STEVE INSKEEP, host:
Communications are a big part of the story in Syria, where we'll go next. President Bashar al-Assad has proposed a national dialogue to end the crisis in that country, but many in the opposition are deeply skeptical. Syria's most prominent dissident, Michel Kilo, has spent decades criticizing what he calls a military dictatorship run by one family. NPR's Deborah Amos sat down with him in Damascus.
DEBORAH AMOS: This book-lined apartment in a Christian neighborhood of Damascus is far from the noisy streets where protesters demand the end of Syria's repressive regime. But Michel Kilo has never been silenced, despite spending some of his 71 years in jail. He speaks four languages. His English is far from fluent, but he's learning.
Mr. MICHEL KILO: The next time.
AMOS: He describes himself as the spiritual father of a revolution in Syria organized by young dissidents, better than his generation.
Mr. KILO: (Foreign language spoken)
Mr. KILO: Much better.
AMOS: In what way?
Mr. KILO: (Through translator) They have managed to form a popular revolution. This young generation knows what citizenship means.
AMOS: Citizenship is a new idea for a country ruled by autocrats. Kilo entered politics in the 1950s, jailed several times on charges that included inciting civil rebellion. Now, a real civil rebellion is under way.
(Soundbite of people chanting)
AMOS: He's watched the movement grow more confident, with committees that document the protests and verify the names of their dead. Underground clinics treat the wounded. Emerging young leaders discuss concepts such as freedom and civic responsibility in Internet chat rooms late at night - impossible for Kilo's generation. He says the rebellion in the city of Hama has now become the greatest challenge to the regime.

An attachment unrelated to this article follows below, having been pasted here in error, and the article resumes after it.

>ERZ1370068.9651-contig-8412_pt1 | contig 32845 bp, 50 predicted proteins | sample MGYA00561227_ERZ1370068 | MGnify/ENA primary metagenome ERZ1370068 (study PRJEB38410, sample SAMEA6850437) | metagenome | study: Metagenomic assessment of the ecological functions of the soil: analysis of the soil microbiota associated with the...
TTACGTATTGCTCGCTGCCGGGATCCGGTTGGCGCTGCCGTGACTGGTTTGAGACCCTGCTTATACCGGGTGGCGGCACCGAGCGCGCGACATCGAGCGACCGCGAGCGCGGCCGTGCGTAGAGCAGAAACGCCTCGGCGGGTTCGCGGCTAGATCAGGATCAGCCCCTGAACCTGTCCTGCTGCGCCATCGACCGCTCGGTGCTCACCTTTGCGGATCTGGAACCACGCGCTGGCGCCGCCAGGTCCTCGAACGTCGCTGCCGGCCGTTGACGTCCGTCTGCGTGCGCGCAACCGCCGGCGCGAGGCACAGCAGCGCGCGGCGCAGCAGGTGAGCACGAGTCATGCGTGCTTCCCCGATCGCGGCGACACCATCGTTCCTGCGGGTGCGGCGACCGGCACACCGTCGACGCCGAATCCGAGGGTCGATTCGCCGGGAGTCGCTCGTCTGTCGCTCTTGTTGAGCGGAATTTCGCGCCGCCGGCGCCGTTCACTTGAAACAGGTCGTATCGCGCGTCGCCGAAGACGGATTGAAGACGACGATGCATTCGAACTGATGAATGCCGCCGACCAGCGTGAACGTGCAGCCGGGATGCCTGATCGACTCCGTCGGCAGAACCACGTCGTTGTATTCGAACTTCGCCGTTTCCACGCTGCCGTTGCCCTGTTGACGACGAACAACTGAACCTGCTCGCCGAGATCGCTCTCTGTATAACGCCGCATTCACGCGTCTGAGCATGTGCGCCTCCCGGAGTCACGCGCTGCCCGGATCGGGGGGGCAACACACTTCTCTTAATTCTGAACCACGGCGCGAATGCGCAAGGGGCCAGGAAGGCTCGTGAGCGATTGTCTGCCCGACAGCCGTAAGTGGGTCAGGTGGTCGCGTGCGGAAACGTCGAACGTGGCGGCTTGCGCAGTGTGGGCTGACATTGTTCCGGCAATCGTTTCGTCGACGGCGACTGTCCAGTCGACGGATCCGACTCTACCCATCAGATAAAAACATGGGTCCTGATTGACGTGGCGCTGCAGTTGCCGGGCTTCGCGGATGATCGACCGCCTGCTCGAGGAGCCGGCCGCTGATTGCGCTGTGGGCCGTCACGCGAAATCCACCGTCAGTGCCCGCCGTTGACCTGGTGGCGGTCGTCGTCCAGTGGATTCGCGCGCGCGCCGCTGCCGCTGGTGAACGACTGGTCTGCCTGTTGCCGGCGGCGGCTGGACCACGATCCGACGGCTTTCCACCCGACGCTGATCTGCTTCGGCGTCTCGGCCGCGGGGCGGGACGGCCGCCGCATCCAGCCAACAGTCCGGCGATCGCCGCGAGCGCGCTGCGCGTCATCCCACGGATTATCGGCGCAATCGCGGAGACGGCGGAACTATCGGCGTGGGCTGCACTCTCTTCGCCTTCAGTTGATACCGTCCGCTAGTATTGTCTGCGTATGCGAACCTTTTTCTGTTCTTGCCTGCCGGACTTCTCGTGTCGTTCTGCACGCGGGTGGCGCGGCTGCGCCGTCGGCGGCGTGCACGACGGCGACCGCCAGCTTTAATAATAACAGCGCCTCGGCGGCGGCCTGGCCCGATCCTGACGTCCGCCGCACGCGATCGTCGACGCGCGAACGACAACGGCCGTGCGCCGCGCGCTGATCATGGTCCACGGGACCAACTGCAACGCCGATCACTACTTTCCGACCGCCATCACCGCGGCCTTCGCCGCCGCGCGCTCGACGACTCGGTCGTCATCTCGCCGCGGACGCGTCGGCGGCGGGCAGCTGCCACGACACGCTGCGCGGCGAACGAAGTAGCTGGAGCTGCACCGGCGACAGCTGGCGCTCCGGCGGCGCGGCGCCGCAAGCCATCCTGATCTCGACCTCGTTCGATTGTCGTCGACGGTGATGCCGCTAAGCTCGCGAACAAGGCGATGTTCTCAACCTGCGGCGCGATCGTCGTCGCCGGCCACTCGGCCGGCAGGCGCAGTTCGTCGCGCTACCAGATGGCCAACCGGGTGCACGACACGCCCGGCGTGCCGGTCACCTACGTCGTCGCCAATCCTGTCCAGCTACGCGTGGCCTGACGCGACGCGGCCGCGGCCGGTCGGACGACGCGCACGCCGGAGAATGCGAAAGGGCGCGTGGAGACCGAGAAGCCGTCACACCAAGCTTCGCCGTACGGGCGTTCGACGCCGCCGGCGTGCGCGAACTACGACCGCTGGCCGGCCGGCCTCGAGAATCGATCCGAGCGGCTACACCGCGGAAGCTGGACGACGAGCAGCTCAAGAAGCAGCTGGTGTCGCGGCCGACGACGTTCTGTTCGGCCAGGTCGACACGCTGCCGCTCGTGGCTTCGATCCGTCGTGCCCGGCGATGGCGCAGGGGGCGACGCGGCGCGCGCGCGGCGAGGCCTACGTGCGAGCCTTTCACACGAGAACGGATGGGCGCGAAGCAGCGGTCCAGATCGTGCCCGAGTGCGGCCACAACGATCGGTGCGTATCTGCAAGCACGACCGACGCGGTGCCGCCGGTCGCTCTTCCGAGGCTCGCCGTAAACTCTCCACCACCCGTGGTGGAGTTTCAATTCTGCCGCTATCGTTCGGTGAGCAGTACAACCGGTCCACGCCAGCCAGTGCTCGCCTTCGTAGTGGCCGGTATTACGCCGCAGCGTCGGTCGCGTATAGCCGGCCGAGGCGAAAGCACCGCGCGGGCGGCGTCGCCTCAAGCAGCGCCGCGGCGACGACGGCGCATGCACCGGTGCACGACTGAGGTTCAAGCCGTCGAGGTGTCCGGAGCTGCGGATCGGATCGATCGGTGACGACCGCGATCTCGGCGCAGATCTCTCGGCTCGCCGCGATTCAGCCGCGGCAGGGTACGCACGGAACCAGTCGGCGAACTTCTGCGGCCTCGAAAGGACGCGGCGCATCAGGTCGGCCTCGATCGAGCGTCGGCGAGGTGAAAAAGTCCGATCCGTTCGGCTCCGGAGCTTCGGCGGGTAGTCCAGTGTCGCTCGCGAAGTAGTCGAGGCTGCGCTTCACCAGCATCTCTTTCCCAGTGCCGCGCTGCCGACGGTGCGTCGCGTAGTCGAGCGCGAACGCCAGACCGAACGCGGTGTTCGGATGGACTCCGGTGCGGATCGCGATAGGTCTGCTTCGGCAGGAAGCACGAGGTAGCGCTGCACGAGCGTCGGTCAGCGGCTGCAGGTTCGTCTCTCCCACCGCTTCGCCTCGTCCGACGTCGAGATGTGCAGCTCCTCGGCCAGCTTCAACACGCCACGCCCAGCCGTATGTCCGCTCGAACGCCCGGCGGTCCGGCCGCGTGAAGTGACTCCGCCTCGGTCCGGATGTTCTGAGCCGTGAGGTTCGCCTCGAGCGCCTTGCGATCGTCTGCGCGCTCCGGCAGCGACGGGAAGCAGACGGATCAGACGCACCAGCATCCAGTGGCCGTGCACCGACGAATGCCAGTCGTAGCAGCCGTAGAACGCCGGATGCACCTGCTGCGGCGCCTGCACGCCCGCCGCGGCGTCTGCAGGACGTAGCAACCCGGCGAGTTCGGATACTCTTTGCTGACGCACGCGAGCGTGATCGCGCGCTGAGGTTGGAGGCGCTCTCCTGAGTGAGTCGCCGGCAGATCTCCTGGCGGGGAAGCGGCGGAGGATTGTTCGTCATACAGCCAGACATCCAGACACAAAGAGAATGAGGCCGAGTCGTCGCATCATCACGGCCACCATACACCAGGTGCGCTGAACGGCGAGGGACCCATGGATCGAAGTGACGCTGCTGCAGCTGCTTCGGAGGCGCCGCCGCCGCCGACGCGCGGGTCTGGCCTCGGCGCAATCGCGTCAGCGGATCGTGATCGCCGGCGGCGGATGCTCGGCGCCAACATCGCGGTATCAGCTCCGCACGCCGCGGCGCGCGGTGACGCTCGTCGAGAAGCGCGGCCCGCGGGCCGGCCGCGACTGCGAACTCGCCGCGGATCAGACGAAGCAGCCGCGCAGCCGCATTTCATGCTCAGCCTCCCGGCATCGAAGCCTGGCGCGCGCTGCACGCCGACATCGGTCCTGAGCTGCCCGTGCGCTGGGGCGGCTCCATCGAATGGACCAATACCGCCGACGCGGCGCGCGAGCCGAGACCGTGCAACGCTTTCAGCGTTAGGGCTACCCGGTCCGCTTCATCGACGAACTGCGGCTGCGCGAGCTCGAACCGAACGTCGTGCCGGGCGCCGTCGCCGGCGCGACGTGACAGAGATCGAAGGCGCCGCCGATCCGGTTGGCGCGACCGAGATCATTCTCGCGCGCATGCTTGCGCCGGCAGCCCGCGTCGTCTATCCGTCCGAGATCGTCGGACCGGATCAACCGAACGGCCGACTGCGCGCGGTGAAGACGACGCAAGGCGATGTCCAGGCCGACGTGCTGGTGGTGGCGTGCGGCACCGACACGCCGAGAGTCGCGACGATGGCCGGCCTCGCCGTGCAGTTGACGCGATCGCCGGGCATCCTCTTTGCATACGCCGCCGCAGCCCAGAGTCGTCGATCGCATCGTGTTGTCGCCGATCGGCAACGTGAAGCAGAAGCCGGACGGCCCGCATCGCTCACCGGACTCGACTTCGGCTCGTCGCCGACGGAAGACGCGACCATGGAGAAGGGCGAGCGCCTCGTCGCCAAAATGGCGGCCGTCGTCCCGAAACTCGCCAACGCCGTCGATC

Mr. KILO: (Foreign language spoken)
AMOS: It is so dangerous, he says, because the protests there are the largest in the country. Thirty years ago, the regime crushed an earlier rebellion in Hama, an Islamist uprising that had limited support. Now, says Kilo, this peaceful protest in Hama reflects widespread discontent across the country.
Mr. KILO: (Through translator) And Hama proved that the people are unarmed and they are against the regime. It is a peaceful demonstration.
AMOS: But the government has returned to Hama in force, even as the president has invited opposition figures such as Kilo to talk on Sunday. The government wants a national dialogue, says Kilo, but is not offering to end the violence first. Who will the government talk to?
Mr. KILO: Not the opposition.
AMOS: So, who?
Mr. KILO: I don't know. We, no, we shall not speak with the government.
(Soundbite of applause)
AMOS: Long banned from speaking out, Kilo was heard by the Syrian people for the first time last week in an opposition meeting sanctioned by the government. Kilo sent out tweets of his recommendations. The government must recognize political parties, allow the opposition to publish a newspaper as a trust building measure, but first send the army back to base.
Kilo's tweets drew criticism on Facebook sites. Protest organizers said the meeting was a mistake. It gave credibility to the regime. But Kilo says the protest movement makes mistakes too.
Mr. KILO: (Through translator) I think they make a big mistake when they say that some words are sacred, for example, the people - or the street. They do not represent the whole street.
AMOS: Kilo lives in Damascus, where support for the president is real. But even in the capital the demand for change, for reform, for a new system of governance is strong. The protest movement opened that debate and there's no going back, says Kilo.
So, it's a gentle criticism from an older critic to a new generation?
(Soundbite of laughter)
Mr. KILO: (Through translator) And I am telling you, I am old, but mentally I am very young. What the youth have managed to do is really enormous. Maybe they now have the right to criticize all of us.
(Soundbite of people talking)
AMOS: His criticism is focused on the government, a regime, he says, that still does not believe in reforms, but can no longer suppress a whole country.
Deborah Amos, NPR News, Damascus.
(Soundbite of music)
INSKEEP: Deb's one of a small number of Western journalists who've made it into Damascus. And you hear her on MORNING EDITION, from NPR News.
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